To be fair, many of the statistics support the argument. Since the start of the ARV roll-out in 2003, South Africa has made some incredible inroads, with the latest CDC data indicating an overall 25% drop in new infections and a 50% reduction in child HIV infections (the latter of which is largely due to highly effective mother-to-child interventions).
But that paints only a part of the picture. The fact is that, here in South Africa, the country remains at a critical crossroads, with not only the largest HIV population in the world (6.4 million), but massive obstacles yet to overcome.
Chief among these are the rising HIV prevalence rate which, according to the country's Human Science Research Council (HSRC), has increased from 10.6% in 2008 to 12.2% in 2012. While this figure is, in part, due to the increased longevity of those living with HIV, underlying it is the astonishing number of new infections each year. In 2012 alone, the HSRC reported 470,000 new diagnoses -- or nearly 1,100 new infections every day. That's 100,000 more than was seen just one year earlier in 2011.
Earlier in March, we explored the impact of the Uganda's Anti-Homosexual Act of 2014, suggesting that the widening of the government's anti-gay laws was directly linked to the rise of HIV infections within the country. It seemed a fair assumption, given that Uganda is today the only country in all of Central and East Africa to see a rise in infections, with Health Cabinet Minister James Macharia reporting that many of the clinics servicing gay men and other at-risk populations have been closed.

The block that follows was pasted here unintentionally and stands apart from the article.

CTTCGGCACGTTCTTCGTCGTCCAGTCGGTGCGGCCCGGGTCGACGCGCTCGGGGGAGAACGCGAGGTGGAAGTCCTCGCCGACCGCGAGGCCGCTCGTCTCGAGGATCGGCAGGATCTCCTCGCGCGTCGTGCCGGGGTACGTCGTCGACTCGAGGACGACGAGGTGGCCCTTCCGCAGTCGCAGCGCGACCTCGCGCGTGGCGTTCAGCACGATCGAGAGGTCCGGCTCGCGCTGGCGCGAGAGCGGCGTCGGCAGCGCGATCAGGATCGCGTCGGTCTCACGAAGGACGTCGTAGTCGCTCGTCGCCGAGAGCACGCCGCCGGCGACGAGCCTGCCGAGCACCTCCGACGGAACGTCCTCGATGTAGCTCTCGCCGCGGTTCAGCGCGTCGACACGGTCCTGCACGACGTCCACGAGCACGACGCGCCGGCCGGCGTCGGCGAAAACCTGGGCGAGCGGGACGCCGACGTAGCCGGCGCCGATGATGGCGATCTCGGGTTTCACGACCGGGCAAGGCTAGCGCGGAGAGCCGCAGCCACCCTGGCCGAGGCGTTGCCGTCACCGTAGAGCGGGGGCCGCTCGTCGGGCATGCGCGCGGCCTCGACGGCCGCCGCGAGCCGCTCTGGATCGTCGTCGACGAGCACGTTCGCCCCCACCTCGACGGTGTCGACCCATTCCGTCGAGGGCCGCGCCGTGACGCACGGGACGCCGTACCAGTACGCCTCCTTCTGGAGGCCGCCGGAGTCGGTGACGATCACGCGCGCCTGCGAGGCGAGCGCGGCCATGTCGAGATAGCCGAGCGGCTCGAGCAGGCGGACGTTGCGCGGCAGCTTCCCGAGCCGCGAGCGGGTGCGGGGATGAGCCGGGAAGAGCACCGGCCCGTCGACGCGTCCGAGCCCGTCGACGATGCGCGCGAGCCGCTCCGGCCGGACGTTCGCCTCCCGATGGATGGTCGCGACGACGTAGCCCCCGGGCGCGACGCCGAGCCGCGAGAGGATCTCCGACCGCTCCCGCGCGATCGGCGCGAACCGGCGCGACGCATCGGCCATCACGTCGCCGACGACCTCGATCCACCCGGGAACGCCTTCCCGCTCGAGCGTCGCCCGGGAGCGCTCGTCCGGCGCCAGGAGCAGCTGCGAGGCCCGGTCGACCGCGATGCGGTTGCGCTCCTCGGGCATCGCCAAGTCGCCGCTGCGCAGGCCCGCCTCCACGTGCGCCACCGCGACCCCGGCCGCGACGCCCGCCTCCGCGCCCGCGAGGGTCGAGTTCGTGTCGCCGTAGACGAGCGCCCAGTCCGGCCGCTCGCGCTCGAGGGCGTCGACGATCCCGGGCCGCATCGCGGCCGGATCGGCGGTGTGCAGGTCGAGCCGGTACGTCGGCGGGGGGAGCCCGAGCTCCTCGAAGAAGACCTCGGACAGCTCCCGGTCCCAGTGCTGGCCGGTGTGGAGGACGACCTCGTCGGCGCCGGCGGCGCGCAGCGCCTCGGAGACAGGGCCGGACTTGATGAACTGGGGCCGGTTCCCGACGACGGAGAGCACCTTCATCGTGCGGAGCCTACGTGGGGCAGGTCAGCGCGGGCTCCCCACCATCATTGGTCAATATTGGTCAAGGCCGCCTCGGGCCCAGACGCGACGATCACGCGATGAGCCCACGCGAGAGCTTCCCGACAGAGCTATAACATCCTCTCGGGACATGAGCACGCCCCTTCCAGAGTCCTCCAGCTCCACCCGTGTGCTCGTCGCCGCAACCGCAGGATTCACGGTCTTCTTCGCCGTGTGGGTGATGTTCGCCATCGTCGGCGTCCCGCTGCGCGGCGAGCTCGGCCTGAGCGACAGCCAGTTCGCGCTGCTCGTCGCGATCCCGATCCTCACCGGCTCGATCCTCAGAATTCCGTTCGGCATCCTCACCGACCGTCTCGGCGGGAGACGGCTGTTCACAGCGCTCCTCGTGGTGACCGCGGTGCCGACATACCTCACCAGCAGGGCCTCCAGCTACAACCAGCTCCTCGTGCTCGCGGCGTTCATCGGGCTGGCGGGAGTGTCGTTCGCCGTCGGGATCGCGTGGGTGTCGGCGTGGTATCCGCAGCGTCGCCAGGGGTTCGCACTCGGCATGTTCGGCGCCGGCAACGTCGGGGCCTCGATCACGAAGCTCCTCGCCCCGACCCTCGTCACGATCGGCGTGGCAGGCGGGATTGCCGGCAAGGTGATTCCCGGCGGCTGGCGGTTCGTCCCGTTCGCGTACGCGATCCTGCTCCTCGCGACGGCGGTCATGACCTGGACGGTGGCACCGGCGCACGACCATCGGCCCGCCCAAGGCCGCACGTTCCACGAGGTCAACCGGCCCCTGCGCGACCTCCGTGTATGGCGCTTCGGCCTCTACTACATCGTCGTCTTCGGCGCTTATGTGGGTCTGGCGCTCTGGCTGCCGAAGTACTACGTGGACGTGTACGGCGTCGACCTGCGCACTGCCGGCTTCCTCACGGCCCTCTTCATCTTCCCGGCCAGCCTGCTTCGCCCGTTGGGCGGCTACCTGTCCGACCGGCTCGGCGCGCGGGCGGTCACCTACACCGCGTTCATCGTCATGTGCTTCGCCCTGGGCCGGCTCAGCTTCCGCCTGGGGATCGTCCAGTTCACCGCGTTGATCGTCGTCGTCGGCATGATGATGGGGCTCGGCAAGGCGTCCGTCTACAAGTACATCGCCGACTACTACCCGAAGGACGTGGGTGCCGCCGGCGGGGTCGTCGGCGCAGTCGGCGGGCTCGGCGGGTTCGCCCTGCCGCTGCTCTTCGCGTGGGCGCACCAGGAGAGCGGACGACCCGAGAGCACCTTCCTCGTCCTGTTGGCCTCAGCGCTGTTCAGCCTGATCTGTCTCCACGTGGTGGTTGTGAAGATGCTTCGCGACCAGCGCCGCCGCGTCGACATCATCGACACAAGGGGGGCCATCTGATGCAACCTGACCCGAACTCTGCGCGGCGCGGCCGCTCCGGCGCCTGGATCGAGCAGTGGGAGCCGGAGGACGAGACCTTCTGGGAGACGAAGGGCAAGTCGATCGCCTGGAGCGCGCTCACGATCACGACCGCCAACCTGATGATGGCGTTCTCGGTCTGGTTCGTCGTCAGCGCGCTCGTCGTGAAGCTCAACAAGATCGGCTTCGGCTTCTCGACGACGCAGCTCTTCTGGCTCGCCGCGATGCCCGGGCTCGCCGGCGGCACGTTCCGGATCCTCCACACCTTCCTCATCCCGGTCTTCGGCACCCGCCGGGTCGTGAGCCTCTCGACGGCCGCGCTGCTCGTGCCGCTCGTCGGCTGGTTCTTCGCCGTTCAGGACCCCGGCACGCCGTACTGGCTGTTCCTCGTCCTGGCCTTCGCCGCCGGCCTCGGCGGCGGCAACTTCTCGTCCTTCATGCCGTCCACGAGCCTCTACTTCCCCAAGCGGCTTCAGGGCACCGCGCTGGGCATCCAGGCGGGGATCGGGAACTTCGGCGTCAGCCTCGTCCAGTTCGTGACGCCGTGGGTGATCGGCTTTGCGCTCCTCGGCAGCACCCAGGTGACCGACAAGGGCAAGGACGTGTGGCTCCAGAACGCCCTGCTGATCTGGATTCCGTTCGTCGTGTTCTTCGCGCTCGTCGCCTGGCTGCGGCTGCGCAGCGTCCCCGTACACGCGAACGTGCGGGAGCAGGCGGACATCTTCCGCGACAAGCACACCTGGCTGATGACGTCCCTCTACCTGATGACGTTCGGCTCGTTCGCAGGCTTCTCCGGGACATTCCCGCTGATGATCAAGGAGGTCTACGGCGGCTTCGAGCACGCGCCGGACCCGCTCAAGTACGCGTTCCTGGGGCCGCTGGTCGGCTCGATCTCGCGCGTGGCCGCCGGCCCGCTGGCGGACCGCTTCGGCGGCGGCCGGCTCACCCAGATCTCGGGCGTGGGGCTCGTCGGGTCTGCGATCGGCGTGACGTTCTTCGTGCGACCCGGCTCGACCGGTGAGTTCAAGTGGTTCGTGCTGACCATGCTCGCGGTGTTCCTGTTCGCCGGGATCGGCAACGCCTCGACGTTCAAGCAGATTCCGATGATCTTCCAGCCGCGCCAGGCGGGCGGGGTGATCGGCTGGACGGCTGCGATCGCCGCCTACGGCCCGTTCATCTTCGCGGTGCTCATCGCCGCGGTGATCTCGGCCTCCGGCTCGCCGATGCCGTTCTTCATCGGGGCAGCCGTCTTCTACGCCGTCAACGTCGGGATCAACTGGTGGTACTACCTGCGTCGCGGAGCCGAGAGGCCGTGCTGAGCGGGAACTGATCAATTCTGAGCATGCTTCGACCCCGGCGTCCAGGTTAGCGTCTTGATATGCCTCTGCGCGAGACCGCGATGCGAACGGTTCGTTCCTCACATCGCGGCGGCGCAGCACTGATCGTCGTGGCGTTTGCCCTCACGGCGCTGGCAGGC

Just this Friday, the Associated Press (AP) reported that Ugandan police raided the U.S.-funded Makerere University Walter Reed Project (MUWRP) building in the capital of Kampala. The facility, which provides antiretroviral therapy (ART) to gay men, among others, was targeted for "training youths in homosexuality" -- this according to Ofwono Opondo (pictured), the deputized head of the government's Uganda Media Centre.